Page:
Wacom promised a standalone tablet solution earlier this year, to be revealed this summer, and now they’re revealing not one, but two such devices. The new Cintiq Companion and Companion Hybrid bring Wacom’s pressure-sensitive graphics power to creative pros in standalone devices.
The Cintiq Companion is a Windows 8-powered tablet that comes in both an 8GB of RAM, 256GB SSD version with Windows 8, and an 8GB of RAM, 512GB version with Windows 8 Pro, both of which have Intel Core i7 processors, and 13.3-inch displays with 1920×1080 resolution. They come with 2 USB 3.0 ports, 802.11n networking, a rear camera with an 8-megapixel sensor and a front one with a 2-megapixel shooter. At only 3.9 pounds, it’s not going to break any backs either, and it runs full Windows graphics apps like Photoshop and Autodesk Sketchbook Pro.
The Cintiq Companion Hybrid is a different beast, with Android powering the tablets when they’re operating on their own, and with the ability to turn into a fully functional accessory tablet when paired with a Windows or Mac computer. Like the Companion, the Companion Hybrid has a 13.3-inch, 1920×1080 display, and 2048 levels of pen pressure sensitivity, as well as multi-touch input. But it’s powered by an Nvidia Tegra 4 processor, comes in either 16 or 32GB flavors, and runs Android 4.2 Jelly Bean. There’s 2GB of RAM on board instead of 8, too.
There’s also a big price difference: The Companion is either $1,999 for the 256GB version, or $2,499 for the 512GB model; the Companion Hybrid is either $1,499 or $1,599, depending on whether you want 16 or 32GB of onboard storage. Both models closely resemble the Cintiq 13HD drawing tablet released earlier this year by Wacom, but manage to also have an entire computer stuffed inside, and built-in batteries that probably also go a long way toward explaining the extra pound and a bit that the new tablets gain on the 13HD.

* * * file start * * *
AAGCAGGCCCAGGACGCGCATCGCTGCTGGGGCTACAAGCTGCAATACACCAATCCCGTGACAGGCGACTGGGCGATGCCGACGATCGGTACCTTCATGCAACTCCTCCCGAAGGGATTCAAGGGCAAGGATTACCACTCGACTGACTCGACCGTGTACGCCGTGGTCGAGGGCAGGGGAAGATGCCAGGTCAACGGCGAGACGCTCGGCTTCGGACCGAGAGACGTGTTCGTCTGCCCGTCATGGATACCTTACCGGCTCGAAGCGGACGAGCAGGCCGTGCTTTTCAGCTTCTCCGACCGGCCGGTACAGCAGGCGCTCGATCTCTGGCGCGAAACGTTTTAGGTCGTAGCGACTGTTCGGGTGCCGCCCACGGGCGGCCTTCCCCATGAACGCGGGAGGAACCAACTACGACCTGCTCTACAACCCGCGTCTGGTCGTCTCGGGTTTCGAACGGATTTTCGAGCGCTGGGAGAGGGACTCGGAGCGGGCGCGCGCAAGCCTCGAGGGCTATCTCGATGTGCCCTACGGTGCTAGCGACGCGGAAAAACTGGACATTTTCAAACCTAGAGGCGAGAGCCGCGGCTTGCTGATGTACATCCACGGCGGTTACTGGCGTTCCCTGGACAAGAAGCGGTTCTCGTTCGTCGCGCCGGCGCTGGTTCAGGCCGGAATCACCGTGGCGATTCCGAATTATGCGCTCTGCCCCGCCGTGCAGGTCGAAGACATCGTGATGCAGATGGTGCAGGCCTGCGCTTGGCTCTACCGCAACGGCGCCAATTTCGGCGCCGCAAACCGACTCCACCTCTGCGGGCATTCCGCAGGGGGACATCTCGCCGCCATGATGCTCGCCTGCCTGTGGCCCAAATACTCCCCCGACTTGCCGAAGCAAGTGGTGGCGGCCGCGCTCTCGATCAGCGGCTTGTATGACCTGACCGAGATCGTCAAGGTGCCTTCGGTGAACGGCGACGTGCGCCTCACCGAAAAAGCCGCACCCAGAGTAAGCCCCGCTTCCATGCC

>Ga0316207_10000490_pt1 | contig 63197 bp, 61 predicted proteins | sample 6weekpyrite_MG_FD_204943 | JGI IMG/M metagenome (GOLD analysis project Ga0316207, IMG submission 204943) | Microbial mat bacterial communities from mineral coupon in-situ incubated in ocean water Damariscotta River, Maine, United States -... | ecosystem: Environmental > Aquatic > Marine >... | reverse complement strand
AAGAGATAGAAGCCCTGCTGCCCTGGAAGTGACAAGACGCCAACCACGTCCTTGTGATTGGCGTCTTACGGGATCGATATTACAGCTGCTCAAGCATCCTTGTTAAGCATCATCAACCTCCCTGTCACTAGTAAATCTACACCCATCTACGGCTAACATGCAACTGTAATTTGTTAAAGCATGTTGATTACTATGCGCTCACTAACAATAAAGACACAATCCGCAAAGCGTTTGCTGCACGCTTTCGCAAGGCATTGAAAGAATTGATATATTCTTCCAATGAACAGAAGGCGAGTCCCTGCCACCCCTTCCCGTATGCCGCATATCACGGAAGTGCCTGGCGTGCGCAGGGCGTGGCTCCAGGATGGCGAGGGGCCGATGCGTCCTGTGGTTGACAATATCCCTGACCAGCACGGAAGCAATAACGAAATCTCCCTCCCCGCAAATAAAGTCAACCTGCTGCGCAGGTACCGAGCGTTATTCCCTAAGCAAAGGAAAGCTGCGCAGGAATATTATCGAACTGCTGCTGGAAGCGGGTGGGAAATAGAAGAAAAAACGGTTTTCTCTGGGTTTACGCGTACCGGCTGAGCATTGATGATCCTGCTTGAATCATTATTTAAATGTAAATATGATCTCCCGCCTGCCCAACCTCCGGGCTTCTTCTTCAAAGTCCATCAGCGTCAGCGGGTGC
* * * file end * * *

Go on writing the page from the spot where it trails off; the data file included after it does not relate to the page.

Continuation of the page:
A lot of creative pros have been lusting after devices like these since Wacom introduced its pressure-sensitive display/drawing tablet combos, and while the appetite has been whetted by devices like the iPad, and the Galaxy Note line of tablets (which Wacom supplies the tech for), there’s been no substitute for a homegrown Wacom solution. It sounds like the Android-powered Companion Hybrid probably will be suitable more for light work while used away from a computer, whereas the Companion can probably act as a digital artist’s only machine. Either way, I think these will be welcomed by digital creatives everywhere when they arrive in October.
Alongside the Companion series, Wacom is also announcing a new pressure-sensitive stylus for iPad so that iOS devotees don’t feel too left out. The Intuos joins the Bamboo stylus, which offers no pressure sensitivity, and has built-in wrist detection with compatible apps. The Intuos offers 2048 levels of pressure sensitivity, which is better than most of its competitors on the market, and connects to the iPad 3, iPad 4 and iPad mini via Bluetooth 4.0. A whole host of apps will be compatible with it at launch when it arrives in October for $99.